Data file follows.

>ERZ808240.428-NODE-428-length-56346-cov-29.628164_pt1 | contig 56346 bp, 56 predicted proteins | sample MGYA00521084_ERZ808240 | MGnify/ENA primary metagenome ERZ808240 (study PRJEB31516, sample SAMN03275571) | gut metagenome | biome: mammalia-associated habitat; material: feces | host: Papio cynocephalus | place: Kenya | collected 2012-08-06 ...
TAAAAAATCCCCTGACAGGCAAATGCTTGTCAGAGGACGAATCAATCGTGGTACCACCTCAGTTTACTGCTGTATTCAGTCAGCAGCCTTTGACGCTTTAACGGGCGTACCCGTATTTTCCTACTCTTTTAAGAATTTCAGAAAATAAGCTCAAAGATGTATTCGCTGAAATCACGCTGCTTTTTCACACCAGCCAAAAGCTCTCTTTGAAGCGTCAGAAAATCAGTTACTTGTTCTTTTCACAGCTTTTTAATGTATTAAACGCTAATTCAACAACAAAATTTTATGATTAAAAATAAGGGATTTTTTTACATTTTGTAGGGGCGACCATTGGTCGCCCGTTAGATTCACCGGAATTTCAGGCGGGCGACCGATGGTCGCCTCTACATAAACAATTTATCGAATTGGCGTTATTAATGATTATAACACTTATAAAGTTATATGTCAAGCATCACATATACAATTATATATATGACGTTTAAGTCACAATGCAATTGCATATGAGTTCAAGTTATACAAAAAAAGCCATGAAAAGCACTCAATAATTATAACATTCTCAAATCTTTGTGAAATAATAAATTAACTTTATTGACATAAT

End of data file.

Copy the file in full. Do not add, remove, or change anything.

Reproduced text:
>ERZ808240.428-NODE-428-length-56346-cov-29.628164_pt1 | contig 56346 bp, 56 predicted proteins | sample MGYA00521084_ERZ808240 | MGnify/ENA primary metagenome ERZ808240 (study PRJEB31516, sample SAMN03275571) | gut metagenome | biome: mammalia-associated habitat; material: feces | host: Papio cynocephalus | place: Kenya | collected 2012-08-06 ...
TAAAAAATCCCCTGACAGGCAAATGCTTGTCAGAGGACGAATCAATCGTGGTACCACCTCAGTTTACTGCTGTATTCAGTCAGCAGCCTTTGACGCTTTAACGGGCGTACCCGTATTTTCCTACTCTTTTAAGAATTTCAGAAAATAAGCTCAAAGATGTATTCGCTGAAATCACGCTGCTTTTTCACACCAGCCAAAAGCTCTCTTTGAAGCGTCAGAAAATCAGTTACTTGTTCTTTTCACAGCTTTTTAATGTATTAAACGCTAATTCAACAACAAAATTTTATGATTAAAAATAAGGGATTTTTTTACATTTTGTAGGGGCGACCATTGGTCGCCCGTTAGATTCACCGGAATTTCAGGCGGGCGACCGATGGTCGCCTCTACATAAACAATTTATCGAATTGGCGTTATTAATGATTATAACACTTATAAAGTTATATGTCAAGCATCACATATACAATTATATATATGACGTTTAAGTCACAATGCAATTGCATATGAGTTCAAGTTATACAAAAAAAGCCATGAAAAGCACTCAATAATTATAACATTCTCAAATCTTTGTGAAATAATAAATTAACTTTATTGACATAAT